The boiler is going to modulate based on a few things. You would think it is all related to ODR but it is not. Temp Rise or Boiler delta-t is really the deciding factor. If you have a small temp rise the boiler knows your not extracting btu/hr. So she will be modulating low. As your emitters start pulling out the btu/hr and sending colder return water back she will increase the modulation rate and head towards high fire.



    It's pretty simple..The boiler pump selection is critical. The pump you select is going to move the given flow rate at all times when piped pri/sec or using a LLH. It never changes. In the end the charts mean you need to move the given gpm at the given rise to get the full output of the boiler.



    Here are the flow rates and pressure drop for the WB2B19.



    20 Rise 6.1gpm @ 16' Head 6.1 x 20 x 500 = 61,000 Btu/hr

    25 Rise 4.9gpm @ 12' Head 4.9 x 25 x 500 = 61,250 Btu/hr

    30 Rise 4.1gpm @ 8' Head 4.1 x 30 x 500 = 61,500 Btu/hr

    35 Rise 3.5gpm @ 4' Head 3.5 x 35 x 500 = 61,250 Btu/hr

    40 Rise 3.1gpm @ 3.5' Head 3.1 x 40 x 500 = 62,000 Btu/hr



    The only factor that can change the entire system btu/hr output delivery of the boiler is DELTA-T or TEMP RISE. Flow is constant and the value of 500 is constant (unless not 100 percent water).



    So your question concerning how the boiler will react is predicated on the system side design and your boiler pump choice. You need 3gpm on the system side. Do you want a pump moving 6gpm across the HX because you can only take 3 away and the other 3 goes right back into the boiler return?



    This isn't just Viessmann it's all condensing boilers when piped pri/sec or LLH. If I'm being honest the best choice for this little job is a Lochinvar Knight WH55 and utlitze the variable speed boiler pump option..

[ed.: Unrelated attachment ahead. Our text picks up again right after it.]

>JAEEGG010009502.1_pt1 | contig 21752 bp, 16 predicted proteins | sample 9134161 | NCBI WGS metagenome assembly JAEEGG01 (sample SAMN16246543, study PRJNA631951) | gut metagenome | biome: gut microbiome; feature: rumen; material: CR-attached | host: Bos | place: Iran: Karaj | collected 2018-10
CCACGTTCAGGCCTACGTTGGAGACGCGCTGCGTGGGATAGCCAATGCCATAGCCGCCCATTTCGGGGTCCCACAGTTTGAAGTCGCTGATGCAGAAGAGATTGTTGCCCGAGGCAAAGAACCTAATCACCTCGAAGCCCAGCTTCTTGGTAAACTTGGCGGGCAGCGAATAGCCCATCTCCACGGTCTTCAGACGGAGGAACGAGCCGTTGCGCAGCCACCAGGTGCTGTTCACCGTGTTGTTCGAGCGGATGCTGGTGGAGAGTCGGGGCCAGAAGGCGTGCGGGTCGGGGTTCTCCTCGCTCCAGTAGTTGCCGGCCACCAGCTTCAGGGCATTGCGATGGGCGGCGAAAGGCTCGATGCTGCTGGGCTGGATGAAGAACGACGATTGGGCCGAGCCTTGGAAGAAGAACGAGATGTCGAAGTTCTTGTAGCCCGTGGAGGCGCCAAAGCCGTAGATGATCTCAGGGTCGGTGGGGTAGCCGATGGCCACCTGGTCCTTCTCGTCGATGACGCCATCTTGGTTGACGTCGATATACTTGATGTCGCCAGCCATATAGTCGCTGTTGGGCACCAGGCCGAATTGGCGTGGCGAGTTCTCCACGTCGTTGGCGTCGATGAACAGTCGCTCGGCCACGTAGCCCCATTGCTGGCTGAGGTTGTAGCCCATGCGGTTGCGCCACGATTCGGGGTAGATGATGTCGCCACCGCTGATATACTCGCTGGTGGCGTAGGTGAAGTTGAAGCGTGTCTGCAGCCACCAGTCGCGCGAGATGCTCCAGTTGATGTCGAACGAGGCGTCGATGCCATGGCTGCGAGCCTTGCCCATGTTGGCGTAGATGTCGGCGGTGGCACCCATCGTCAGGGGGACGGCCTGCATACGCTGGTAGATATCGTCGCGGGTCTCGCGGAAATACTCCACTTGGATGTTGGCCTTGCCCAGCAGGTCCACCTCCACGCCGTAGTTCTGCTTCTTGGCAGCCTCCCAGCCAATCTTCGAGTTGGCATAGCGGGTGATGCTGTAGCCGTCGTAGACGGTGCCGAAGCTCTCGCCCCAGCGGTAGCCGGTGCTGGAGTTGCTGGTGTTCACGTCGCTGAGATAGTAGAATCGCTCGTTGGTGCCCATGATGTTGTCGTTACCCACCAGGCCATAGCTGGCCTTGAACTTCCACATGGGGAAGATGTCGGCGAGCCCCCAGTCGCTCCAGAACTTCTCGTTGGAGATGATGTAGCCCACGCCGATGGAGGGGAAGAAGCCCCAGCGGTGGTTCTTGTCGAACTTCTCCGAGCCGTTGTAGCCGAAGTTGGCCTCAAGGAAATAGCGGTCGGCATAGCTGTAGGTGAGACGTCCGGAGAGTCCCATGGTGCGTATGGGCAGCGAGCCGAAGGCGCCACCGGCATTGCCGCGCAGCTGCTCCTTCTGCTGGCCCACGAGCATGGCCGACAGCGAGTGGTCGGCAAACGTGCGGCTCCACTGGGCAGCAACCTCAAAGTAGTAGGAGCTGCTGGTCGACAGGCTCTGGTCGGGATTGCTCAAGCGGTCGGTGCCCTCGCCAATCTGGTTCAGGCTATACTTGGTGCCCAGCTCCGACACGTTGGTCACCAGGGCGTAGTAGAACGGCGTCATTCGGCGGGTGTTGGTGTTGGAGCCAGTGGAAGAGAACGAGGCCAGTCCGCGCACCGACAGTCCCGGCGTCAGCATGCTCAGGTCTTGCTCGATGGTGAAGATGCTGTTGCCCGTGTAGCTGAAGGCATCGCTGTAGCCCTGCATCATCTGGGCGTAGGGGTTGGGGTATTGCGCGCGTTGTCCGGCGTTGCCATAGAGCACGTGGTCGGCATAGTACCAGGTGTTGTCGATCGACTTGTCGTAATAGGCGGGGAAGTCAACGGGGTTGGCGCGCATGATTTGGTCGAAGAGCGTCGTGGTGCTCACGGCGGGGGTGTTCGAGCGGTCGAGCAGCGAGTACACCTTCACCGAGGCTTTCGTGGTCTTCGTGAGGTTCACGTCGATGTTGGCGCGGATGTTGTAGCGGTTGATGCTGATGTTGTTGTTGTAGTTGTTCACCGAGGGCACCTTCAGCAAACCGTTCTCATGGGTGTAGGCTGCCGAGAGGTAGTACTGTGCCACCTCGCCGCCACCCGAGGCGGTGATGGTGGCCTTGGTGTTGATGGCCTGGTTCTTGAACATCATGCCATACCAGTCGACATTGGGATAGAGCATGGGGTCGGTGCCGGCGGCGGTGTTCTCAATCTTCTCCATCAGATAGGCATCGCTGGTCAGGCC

"The bitter taste of a poor installation remains much longer than the sweet taste of the lowest price."
    · ·
  • smihailasmihaila Posts: 93Member
    Yes, the ODR

    is not the only deciding factor in the modulation. Obviously the boiler can also measure the water temp on the return side and understand that either the heat demand was fully satisfied, or to modulate the gas valve / supply water temp appropriately.







    My question was what happens when the boiler sees a very low delta T between supply and return - will it decide to stop the firing completely, or stubbornly try a sort of minimum modulation and waste gas? It's puzzling that Viessmann's control board does not seem to provide an easier way to interface with on/off system. And that they want you to use the Vitotrol exclusively and we are not sure of how the room temp sensor is being used (i.e. if it can command the boiler/vitotronic to a full stop).

    And when I was asking about thermostats, I was also thinking that - if one decides to go for Vitotrol 300 (or 200), s/he will have to keep a 2nd thermostat for the cooling system. It would be great if there is a solution to combine them both.

    Chris, I understand the universal formula between BTU/h, flow rate and DeltaT. But I am puzzled as to why you have included in those sample figures the pressure drop?  It's not influencing the BTU, right? You mentioned it only to help with the sizing of a circulator, if my understanding is correct?